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article imageStudy confirms spike in black lung disease in US coal miners

By Karen Graham     May 23, 2018 in Health
New research presented at the 2018 American Thoracic Society International Conference concluded that despite implementation of dust controls decades ago, progressive massive fibrosis (PMF) is increasing among US coal miners in Appalachia.
Epidemiologists at the National Institute for Occupational Safety and Health identified the largest cluster of advanced black lung disease ever reported, a cluster that was first uncovered by NPR nearly 18 months ago, reported Digital Journal in February this year,
Progressive massive fibrosis, the most severe form of black lung disease, has seen a dramatic rise among coal workers and especially younger workers in central Appalachian coal mining states, including 30 percent in West Virginia and 16 percent each in Kentucky and Virginia.
A slide from a presentation by the National Institute for Occupational Safety and Health shows the p...
A slide from a presentation by the National Institute for Occupational Safety and Health shows the progression from a healthy lung to advanced black lung disease.
Research presented at ATS meeting
The new findings represent the first-ever documentation of this spike and were presented by Kirsten Almberg, research assistant professor of environmental and occupational health sciences in the University of Illinois at Chicago School of Public Health, at the American Thoracic Society meeting in San Diego on May 22.
Almberg, and her colleague, Robert Cohen, combed through black lung benefits claims from 1970 through 2016, and of the 314,176 miners filing claims during this time period, they identified 4,679 cases of PMF. Over half the cases of PMF were filed after 1996.
"It's not that we're discovering a new disease. We're seeing a resurgence of a disease that should have been eradicated," said Cohen. "You know, it's something we should not be seeing ... at all and we're seeing thousands of cases still in the 21st century."
"So it is certainly not a blip. It's not just a small spike. It's kind of a relentless and increasing progression of the disease," Cohen added.
Corn, Jack, 1929-, Photographer (NARA record: 8464440)
NIOSH testing has been voluntary
For decades, the National Institute for Occupational Safety and Health (NIOSH) has run a black lung testing and surveillance program to track the occurrence of simple and advanced black lung in every coal region of the country. And this is all the data researchers had to rely on in documenting any reduction or rise in the number of cases of black lung.
To make things more difficult, the testing was on a voluntary basis and only included working miners. So it is easy to see how results of any research could have been skewered. NIOSH says that only about 40 percent of working miners ever volunteered to do the testing, and from 2011 to 2016, the agency identified only 99 cases of black lung nationwide.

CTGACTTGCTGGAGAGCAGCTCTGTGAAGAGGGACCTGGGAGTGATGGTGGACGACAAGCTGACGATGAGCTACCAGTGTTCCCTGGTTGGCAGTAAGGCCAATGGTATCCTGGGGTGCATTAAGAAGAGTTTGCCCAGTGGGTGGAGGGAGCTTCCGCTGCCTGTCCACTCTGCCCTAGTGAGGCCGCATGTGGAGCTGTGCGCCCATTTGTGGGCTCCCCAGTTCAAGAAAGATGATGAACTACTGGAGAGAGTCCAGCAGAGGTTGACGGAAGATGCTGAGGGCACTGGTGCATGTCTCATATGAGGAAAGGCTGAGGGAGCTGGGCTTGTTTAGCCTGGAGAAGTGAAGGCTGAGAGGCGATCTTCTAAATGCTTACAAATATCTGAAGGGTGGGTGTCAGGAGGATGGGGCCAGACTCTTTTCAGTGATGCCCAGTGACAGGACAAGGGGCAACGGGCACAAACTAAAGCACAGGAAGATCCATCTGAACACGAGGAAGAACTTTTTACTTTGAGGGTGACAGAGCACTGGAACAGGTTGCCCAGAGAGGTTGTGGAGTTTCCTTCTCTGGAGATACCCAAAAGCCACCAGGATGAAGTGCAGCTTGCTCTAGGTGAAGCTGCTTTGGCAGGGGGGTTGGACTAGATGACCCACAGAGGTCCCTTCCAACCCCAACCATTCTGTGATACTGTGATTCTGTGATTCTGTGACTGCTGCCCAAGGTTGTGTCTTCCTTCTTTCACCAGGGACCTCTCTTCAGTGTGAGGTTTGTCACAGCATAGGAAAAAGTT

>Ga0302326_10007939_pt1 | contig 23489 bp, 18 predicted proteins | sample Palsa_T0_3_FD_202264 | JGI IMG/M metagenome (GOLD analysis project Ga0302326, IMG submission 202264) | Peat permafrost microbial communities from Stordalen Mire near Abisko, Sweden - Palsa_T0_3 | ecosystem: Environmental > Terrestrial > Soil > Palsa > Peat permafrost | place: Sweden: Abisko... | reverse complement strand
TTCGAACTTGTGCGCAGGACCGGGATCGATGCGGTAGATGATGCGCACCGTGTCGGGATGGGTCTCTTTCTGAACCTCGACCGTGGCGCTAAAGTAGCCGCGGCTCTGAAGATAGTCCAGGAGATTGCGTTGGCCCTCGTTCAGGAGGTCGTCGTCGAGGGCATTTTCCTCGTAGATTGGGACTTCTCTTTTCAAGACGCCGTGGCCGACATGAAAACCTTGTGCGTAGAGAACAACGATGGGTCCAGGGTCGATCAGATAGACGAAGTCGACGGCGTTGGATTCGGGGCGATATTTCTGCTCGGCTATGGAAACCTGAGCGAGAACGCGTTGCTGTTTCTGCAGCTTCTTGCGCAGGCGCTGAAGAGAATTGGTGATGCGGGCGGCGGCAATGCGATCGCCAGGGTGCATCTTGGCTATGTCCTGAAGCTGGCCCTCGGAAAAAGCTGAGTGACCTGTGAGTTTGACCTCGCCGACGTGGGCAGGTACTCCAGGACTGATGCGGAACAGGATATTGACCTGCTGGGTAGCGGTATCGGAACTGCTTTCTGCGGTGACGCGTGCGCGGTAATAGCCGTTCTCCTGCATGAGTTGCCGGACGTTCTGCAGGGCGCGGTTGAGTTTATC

This is when National Public Radio did its own survey of black lung clinics and healthcare providers and came up with 2,000 cases during the same time frame. This, in turn, prompted the NIOSH to study two black lung clinics in Kentucky and Virginia, where they found the biggest cluster yet of PMF cases.
There has been a spike in the number of younger working miners getting black lung disease.
There has been a spike in the number of younger working miners getting black lung disease.
Corn, Jack, 1929-, Photographer (NARA record: 8464440)
The magnitude of the problem
When legislation went into effect mandating control of dust levels in U.S. coal mines in the 1970's, there was a decline in the number of new cases of black lung disease. But in 2000, that all changed as the numbers began creeping upward. And the resurgence of the deadly PMF is particularly worrisome.
Another issue is that many miners do not file claims while they are still working, and do not participate in medical surveillance or evaluations simply because they may find out they have the disease. On top of this, the procedure for filing a claim for black lung benefits is actually difficult, and it may be years before any benefits are awarded, if at all.
"The miners affected appear to be working in smaller mines that may have less investment in dust reduction systems," Almberg said. "Due to changes in mining practices over time, mines today may produce higher levels of crystalline silica, which is more damaging to the lungs than coal dust, during coal extraction. And minors appear to be working longer hours and more days per week, leaving less time for their lungs to clear the dust that has been inhaled."
"More research is needed to determine the causes of this increase in disease, but what is clear is that miners in recent decades have been over-exposed to dust, and ways to reduce these exposures is much-needed," Almberg said.
More about Coal miners, black lung disease, progressive massive fibrosis, dust concentrations, Health
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